And I'm sure that anything that Google gets behind will be well featured.

    That said. I don't know why anyone would buy an iPhone and then an Android Tablet. You'd have to learn two distinct OSes and Ecosystems AND you'd be paying double for far more apps than you would if you had an iPhone and iPad. (and vice versa)

    Overall I think this is good news for consumers as Apple never likes being second best...and this will keep the creative lights on even longer than usual.

    Apple is at least 6 to 9 months ahead of the tablet market...which is huge in this day and age.

    Bring on the killer apps!

  1. pairof9s

    Joined: Dec 1969


    Microsoft wannabe?!

    Has Google acquired the tactics of Redmond in watching Apple (or whomever) create popular new products and services, to then create their own copy...thusly expecting the fact that it says "Google" on the side, consumers will buy it?!!

    Ask Microsoft how mediocrity is working for them? Take away Office and Windows (25+ yr old products), and that company sunk 5 years ago!!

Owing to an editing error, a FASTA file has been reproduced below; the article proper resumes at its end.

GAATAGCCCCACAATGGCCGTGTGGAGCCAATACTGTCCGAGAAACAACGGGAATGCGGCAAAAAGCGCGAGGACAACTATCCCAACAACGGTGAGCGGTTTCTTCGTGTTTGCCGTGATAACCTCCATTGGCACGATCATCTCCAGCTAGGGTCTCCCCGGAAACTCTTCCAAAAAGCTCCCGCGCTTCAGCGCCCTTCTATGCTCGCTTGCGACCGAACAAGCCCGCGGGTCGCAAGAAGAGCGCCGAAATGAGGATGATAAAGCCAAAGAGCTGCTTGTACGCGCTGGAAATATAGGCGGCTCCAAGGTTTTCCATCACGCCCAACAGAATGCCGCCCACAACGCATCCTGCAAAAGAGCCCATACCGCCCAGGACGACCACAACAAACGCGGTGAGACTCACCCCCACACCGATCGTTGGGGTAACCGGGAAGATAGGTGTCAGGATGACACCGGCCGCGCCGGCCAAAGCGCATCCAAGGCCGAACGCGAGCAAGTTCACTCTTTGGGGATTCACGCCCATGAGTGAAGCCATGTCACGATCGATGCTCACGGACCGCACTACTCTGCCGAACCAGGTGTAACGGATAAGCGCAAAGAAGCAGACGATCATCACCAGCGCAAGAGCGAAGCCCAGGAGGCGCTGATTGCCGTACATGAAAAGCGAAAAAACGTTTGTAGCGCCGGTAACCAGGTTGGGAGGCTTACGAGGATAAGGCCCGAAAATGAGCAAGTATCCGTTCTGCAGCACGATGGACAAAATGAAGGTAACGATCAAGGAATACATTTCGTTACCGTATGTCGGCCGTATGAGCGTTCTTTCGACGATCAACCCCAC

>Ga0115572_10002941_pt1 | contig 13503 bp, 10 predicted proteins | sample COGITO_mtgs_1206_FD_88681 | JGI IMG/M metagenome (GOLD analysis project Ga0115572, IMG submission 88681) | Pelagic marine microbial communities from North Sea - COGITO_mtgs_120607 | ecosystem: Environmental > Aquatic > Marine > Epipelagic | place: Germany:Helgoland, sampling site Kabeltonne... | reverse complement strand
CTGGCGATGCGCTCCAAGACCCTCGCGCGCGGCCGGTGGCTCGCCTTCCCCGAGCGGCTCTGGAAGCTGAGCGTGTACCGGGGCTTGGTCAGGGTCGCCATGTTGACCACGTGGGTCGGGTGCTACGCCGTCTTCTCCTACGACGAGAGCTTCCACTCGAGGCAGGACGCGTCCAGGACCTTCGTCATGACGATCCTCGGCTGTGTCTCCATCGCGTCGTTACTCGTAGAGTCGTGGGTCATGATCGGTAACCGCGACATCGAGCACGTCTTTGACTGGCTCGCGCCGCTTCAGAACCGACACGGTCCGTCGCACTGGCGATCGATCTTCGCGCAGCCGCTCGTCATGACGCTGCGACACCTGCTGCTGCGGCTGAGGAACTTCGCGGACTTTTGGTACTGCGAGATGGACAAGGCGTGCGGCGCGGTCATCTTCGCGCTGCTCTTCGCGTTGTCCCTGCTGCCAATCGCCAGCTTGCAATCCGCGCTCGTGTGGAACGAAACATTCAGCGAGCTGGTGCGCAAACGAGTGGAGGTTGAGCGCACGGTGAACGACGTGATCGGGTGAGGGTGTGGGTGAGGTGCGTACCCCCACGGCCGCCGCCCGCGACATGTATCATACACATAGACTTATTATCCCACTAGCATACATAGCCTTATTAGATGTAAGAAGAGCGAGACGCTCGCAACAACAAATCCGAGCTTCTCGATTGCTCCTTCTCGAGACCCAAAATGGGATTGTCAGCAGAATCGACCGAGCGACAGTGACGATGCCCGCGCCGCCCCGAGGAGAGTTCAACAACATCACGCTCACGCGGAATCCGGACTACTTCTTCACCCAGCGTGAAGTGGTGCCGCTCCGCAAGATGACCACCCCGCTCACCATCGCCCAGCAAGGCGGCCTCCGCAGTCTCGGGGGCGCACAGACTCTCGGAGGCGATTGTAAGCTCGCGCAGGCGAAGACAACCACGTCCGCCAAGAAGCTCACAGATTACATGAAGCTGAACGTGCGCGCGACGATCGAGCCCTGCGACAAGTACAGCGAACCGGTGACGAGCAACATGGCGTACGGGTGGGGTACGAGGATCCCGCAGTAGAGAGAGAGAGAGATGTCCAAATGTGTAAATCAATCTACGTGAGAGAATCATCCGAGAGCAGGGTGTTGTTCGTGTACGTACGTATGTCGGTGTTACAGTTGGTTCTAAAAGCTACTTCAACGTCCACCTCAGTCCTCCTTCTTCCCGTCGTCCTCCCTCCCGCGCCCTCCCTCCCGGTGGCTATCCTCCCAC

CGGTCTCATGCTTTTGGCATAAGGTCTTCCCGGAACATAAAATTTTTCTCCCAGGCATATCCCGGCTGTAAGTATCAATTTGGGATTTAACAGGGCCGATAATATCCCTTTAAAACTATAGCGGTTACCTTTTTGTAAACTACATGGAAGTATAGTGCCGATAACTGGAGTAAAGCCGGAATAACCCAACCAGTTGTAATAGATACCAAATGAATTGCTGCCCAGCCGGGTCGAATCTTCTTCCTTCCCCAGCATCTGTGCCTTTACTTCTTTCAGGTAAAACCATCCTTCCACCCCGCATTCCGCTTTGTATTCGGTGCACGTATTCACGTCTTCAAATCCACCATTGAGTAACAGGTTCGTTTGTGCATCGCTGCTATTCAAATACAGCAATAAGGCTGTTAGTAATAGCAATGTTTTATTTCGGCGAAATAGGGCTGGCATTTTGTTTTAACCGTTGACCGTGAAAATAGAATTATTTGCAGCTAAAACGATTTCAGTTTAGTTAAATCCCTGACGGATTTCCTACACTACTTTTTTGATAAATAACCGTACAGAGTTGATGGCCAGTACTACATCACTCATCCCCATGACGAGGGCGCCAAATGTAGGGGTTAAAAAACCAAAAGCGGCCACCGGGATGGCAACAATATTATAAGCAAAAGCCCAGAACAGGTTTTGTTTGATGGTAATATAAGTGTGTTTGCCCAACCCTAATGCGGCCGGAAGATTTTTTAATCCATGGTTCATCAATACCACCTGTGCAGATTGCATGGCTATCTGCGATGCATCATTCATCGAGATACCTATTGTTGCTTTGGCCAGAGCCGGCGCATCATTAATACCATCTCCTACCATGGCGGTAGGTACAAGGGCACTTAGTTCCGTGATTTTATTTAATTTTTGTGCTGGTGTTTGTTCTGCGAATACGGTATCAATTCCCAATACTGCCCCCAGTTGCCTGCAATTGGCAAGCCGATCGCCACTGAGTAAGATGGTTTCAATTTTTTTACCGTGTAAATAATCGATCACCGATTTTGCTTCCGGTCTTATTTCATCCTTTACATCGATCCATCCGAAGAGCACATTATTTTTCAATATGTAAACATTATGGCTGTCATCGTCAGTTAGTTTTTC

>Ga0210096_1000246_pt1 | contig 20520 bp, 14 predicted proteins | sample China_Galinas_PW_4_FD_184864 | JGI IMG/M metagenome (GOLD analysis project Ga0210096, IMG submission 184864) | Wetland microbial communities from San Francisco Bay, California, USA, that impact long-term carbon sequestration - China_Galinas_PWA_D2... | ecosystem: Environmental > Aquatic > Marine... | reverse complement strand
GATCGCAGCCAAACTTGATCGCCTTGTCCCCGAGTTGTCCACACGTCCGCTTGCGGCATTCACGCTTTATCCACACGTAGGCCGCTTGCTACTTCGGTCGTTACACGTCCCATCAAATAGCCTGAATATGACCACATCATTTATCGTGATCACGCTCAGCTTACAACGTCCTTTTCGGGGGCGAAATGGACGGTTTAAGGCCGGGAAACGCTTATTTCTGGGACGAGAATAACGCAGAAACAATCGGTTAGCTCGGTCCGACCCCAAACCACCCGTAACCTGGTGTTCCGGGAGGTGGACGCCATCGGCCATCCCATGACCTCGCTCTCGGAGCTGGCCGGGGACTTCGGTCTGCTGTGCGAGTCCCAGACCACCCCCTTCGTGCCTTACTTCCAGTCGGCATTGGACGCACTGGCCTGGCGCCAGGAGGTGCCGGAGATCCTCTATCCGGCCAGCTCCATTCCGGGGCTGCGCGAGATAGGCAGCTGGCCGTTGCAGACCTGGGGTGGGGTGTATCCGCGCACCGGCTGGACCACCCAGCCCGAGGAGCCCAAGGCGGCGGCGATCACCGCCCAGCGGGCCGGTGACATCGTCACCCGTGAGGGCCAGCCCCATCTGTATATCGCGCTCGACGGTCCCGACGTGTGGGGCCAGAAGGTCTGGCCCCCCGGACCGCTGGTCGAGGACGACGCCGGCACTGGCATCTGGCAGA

1. t0mat0

    Joined: Dec 1969


    Vapourware till it gets a release date

    In the midst....Uhuh.
    No doubt ANdroid tablets will come, but we're looking forward to a release date proper. The iPad is now on the market. Any iPad killers need to be actually available for sale, no? And will all the 3rd party vendors get similar Android for Tablet OS versions? Or will we see the splintering seen in the andoird phone market?

  1. WiseWeasel

    Joined: Dec 1969



    I think it's pretty clear where this leaves ChromeOS, which would have been Google's choice for a tablet-type device if they had any faith in it whatsoever. Obviously, Android OS is the right choice over ChromeOS, as the need to leverage local media playback and being able to run native apps are extremely valuable to users. It just seems like ChromeOS is going to fade into obscurity, simply because it was about five years too soon for it.

  1. c4rlob

    Joined: Dec 1969


    Eric Schmidt at a party in LA?